The purpose of business is to create customers. I read this. When you are small with no or few customers, this is what you try to do. Customer service is big. As the customer base grows, the purpose of the business often shifts to profits. Money replaces customers in importance. I think that large organizations can learn from recovery programs such as AA which is growing each year in "customers." AA seeks to make no profit. Its passing of the hat is for expenses. There are a few national level employees. But at the local "shop" the work is done by caring volunteers. AA seeks to stay in business to pass on the product, which is the message of recovery and communal support. I am at my best when I think of myself as a volunteer for my message. I seek to pass on a message and have enough money to stay in business. This allows me to work because I love what I do. I used to make a lot more money, Columbia MBA, and all, but I was a lot less happy. Of course, I would love a few more people to attend my talks, but then again, I might not be all that talented. Maybe I am lucky to be in business at all!
Monday, June 29, 2015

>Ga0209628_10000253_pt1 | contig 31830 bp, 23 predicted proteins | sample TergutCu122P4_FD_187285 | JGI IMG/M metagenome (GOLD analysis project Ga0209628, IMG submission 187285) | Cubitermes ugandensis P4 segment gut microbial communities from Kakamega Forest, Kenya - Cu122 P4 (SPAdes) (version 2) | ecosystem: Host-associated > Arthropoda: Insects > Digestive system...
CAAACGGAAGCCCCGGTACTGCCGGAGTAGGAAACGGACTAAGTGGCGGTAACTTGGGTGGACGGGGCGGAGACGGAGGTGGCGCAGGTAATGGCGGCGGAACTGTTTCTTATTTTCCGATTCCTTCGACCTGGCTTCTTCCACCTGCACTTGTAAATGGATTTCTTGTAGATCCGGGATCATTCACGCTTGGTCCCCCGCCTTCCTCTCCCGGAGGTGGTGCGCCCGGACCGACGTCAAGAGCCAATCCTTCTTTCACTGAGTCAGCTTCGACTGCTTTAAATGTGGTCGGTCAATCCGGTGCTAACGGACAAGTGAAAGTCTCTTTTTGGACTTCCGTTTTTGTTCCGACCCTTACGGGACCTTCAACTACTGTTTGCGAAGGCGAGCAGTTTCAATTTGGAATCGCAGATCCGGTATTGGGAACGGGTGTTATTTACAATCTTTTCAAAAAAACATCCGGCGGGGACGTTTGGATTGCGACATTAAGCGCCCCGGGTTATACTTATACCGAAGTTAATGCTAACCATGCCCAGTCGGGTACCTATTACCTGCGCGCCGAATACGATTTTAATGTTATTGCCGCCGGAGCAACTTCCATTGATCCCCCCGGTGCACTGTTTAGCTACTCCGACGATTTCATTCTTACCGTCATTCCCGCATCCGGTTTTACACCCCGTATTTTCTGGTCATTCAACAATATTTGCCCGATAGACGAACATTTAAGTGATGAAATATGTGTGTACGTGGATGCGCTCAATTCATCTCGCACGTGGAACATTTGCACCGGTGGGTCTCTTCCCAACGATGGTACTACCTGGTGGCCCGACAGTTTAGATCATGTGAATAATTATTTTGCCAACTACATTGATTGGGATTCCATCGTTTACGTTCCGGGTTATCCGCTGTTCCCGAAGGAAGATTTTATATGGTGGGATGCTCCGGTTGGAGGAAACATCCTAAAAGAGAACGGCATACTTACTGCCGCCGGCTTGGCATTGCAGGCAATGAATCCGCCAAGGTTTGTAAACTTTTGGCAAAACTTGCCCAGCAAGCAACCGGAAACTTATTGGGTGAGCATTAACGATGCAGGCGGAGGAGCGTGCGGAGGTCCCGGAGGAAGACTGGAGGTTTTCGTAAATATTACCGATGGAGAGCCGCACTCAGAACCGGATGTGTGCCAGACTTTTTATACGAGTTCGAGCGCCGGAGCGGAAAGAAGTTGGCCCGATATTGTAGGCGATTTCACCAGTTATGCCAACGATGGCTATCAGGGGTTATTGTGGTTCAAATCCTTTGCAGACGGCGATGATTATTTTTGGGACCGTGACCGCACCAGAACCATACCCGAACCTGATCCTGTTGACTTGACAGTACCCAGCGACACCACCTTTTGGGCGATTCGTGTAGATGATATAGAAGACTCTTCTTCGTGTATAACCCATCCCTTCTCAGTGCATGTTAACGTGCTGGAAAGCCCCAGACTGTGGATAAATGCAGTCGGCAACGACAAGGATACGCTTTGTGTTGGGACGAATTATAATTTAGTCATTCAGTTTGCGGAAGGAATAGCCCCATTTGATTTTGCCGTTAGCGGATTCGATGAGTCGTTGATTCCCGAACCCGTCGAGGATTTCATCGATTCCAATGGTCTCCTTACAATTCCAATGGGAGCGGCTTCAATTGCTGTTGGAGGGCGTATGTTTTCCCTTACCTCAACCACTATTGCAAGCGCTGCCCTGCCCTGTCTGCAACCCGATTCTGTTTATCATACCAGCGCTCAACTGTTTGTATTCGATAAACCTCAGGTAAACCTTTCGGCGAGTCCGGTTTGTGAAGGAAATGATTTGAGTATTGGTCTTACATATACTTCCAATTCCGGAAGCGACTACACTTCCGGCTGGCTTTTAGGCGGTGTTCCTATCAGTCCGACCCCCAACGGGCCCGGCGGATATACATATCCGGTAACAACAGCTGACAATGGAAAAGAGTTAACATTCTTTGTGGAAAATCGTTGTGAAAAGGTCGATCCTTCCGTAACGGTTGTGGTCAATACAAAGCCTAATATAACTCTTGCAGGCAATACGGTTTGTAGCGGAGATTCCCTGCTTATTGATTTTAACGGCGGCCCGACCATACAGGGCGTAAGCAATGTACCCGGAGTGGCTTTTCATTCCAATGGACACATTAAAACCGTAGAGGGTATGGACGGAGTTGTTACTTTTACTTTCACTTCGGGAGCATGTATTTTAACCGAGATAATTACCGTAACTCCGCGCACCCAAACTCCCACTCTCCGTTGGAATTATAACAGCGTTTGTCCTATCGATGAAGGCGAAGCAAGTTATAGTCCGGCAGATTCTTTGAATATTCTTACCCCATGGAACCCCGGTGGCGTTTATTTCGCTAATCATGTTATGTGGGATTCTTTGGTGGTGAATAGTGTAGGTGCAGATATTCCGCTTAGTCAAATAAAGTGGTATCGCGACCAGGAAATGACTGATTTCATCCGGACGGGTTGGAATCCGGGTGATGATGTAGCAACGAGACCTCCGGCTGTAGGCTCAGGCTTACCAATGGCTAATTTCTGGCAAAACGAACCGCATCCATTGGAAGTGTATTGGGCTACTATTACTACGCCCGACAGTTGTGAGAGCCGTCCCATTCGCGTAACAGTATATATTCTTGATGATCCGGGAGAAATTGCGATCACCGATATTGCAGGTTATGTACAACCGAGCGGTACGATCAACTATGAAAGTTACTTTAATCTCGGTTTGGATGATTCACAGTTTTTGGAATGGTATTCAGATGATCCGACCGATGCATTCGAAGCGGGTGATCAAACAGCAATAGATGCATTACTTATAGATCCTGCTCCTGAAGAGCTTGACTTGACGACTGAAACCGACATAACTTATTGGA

I have no idea who made the clothes I wear or grew the food I eat or packaged anything I have. If these people get sick or have troubles do I really care? Not really. If my shirt says, "Made in Vietnam," I don't know anyone in Vietnam. If the country is having economic upheavals, I pay little to no attention. These are what are called "functional" relationships. There was a time, even in my life, when we knew who prepared the things we eat. I knew all the Mom and Pop stores in our Bronx neighborhood. Longer ago then that, in small communities, people did know the farmer, who knew the baker, who knew the tailor and so on. They cared about what happened to and with one another. These are called "reciprocal" relationships. I read that what comes out of these relationships is the Principle of Gratitude. We are grateful to persons who do something for us. I feel no gratitude to Vietnam for sewing my shirt. We tend to be grateful for what an individual we know, or encounter does for us, but not for what a large comglomerate is doing for us. When people say they don't like some big organization it may be because of an individual event or simply because of some opinion or what they read. When I go to the hospital to visit someone and pray with them, they are grateful. It is the one on one encounter. One encounter in love and concern, a gentle smile, a sense of humor, can counter attitudes of a functional nature. The reciprocal always trumps the functional. Now if I met the woman who made my shirt, I might break out in gratitude!